The conference officially opens on Sept. 25 with a welcome by area coordinator Joyce M. James of Louisiana Building Economic Security Together, who has a lifestyle quote that matches much of what will be discussed at the conference.

“Financially empowered people make Louisiana a better state,” James said. “So how do we do that? By educating people about public policy that hinder their ability to be financially empowered. So if you empower the people to build economic security over a lifetime, we could have a better state.”

James pointed out that there is a difference between wealth and income and that it’s important to explain this, as well as provide education in financial literacy and public policy.

The conference will also feature a bevy of keynote speakers including the Rev. Dr. William J. Barber II, president of the North Carolina State Conference of the NAACP and author of Preaching Through Unexpected Pain.

Barber has helped to lead the fight for voter rights, just redistricting, health care reform, labor and worker rights, protection of immigration rights, reparation for women survivors of eugenics, release of the Wilmington Ten and educational equality. He also serves as a national board member and the national NAACP chair of the Legislative Political Action Committee.

“‘We’ is the most important word in the social justice vocabulary,” Barber said. “The issue is not what we can’t do, but what we can do when we stand together. With an upsurge in racism/hate crimes, criminalization of young Black males, insensitivity to the poor, educational genocide and the moral/economic cost of a war, we must stand together now like never before.”

The two-day conference will also include keynote speakers Michael Sherraden, founder and director of the Center for Social Development at Washington University in St. Louis, and Thomas Shapiro, director of the Institute on Assets and Social Policy.

Shapiro will lead a panel discussion on the racial wealth gap. He will open the session by drawing on the historical context within racial wealth disparities.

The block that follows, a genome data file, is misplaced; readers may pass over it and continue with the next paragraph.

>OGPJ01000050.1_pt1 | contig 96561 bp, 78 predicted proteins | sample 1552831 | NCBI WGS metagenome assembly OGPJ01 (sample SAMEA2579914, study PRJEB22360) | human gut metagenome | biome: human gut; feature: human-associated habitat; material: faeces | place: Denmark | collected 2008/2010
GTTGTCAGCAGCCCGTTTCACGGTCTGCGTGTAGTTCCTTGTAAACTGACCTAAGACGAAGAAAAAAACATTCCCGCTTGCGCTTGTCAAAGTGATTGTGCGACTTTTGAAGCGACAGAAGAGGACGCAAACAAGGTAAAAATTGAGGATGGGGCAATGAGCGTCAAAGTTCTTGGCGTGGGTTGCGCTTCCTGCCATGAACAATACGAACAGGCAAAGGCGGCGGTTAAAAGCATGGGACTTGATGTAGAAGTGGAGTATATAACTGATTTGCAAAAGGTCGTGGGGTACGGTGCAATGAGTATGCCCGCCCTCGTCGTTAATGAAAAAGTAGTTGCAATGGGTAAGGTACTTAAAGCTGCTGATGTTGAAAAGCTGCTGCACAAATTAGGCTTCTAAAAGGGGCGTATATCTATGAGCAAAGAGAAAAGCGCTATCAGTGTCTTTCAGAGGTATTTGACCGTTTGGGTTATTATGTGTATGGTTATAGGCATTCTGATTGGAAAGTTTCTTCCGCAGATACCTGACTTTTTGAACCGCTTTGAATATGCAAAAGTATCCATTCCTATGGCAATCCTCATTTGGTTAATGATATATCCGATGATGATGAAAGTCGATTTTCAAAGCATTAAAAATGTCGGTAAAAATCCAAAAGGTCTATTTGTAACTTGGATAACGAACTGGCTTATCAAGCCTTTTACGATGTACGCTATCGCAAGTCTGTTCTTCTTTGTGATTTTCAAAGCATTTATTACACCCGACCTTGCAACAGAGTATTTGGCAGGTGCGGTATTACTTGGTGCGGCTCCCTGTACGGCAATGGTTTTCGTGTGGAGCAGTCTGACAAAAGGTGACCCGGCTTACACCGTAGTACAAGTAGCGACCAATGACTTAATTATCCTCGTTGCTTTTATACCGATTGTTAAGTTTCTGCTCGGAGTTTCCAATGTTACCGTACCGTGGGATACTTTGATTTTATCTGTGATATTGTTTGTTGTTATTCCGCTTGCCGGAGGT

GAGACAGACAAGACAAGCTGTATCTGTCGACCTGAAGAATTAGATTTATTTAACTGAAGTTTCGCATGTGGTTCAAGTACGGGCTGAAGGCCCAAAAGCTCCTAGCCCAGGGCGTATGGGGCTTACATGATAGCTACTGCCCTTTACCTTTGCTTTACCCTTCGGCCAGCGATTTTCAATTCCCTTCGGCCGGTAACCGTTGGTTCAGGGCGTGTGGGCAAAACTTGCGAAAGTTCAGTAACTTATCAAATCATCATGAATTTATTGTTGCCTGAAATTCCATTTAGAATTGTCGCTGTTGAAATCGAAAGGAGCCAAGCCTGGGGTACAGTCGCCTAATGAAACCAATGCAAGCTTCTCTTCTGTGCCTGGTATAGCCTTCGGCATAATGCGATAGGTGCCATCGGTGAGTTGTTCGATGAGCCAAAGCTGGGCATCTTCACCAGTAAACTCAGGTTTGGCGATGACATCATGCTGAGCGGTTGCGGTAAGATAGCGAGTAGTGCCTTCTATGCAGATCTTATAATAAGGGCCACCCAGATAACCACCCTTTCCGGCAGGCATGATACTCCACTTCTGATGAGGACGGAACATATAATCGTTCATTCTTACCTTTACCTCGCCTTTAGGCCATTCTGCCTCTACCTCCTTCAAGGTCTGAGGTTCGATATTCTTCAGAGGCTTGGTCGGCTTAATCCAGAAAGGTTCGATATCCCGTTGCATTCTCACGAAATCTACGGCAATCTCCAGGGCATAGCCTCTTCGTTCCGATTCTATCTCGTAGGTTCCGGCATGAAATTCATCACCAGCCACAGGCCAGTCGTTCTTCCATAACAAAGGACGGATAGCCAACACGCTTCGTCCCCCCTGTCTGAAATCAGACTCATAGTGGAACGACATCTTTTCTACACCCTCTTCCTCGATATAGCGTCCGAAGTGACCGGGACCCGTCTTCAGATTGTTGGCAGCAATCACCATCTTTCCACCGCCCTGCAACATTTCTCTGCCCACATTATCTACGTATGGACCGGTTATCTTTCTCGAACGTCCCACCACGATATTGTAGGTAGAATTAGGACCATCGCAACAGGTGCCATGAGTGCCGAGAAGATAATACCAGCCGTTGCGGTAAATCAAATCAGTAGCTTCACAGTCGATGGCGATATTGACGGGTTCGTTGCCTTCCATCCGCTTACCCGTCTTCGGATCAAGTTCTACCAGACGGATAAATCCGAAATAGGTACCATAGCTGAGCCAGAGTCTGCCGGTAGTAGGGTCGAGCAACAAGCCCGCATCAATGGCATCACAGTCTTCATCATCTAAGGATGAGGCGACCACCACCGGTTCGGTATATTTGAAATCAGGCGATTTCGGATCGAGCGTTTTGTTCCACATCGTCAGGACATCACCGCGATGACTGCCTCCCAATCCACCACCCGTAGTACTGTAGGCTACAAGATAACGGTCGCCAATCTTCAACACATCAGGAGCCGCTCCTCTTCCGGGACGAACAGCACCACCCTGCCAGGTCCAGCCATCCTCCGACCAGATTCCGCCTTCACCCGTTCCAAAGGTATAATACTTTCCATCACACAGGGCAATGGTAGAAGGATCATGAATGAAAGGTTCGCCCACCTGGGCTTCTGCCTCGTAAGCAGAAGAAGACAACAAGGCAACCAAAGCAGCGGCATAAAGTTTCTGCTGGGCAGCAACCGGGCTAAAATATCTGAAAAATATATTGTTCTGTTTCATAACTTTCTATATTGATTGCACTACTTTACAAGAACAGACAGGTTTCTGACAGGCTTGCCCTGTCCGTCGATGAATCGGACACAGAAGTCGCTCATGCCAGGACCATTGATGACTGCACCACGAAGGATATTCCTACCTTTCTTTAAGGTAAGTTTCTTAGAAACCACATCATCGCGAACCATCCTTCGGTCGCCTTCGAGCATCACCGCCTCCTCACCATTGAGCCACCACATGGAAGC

The panel – which includes Darrick Hamilton, associate professor, economics and urban policy at Milano; Meizhu Lui, author; and Anne Price, director of the Closing the Racial Wealth Gap Initiative at the Insight Center for Community Economic Development – will present new research findings in the field and explore the power of stories and narrative as a viable platform for expanding public understanding of the racial wealth gap.

In 1997, Shapiro co-authored the award-winning Black Wealth/White Wealth, which received the 1997 Distinguished Scholarly Publication Award from the American Sociological Association. He has also appeared on The Tavis Smiley Show, Talk of the Nation, CNN and On Point.

Financial literacy and public policies may be serious topics, but attendees will also be treated to live entertainment by Continuum Music during the two-day event and catered meals are included in registration costs.

Conference ‘registration is $129 and includes a materials packet, pre-conference activities and dinner on Wednesday, breakfast, snacks, lunch, dinner on Thursday and breakfast and lunch on Friday. Attendees will be responsible for travel, lodging and other expenses. 

Review the agenda: 2014 SRABC Conference Agenda.

By Leslie D. Rose
The Drum Newspaper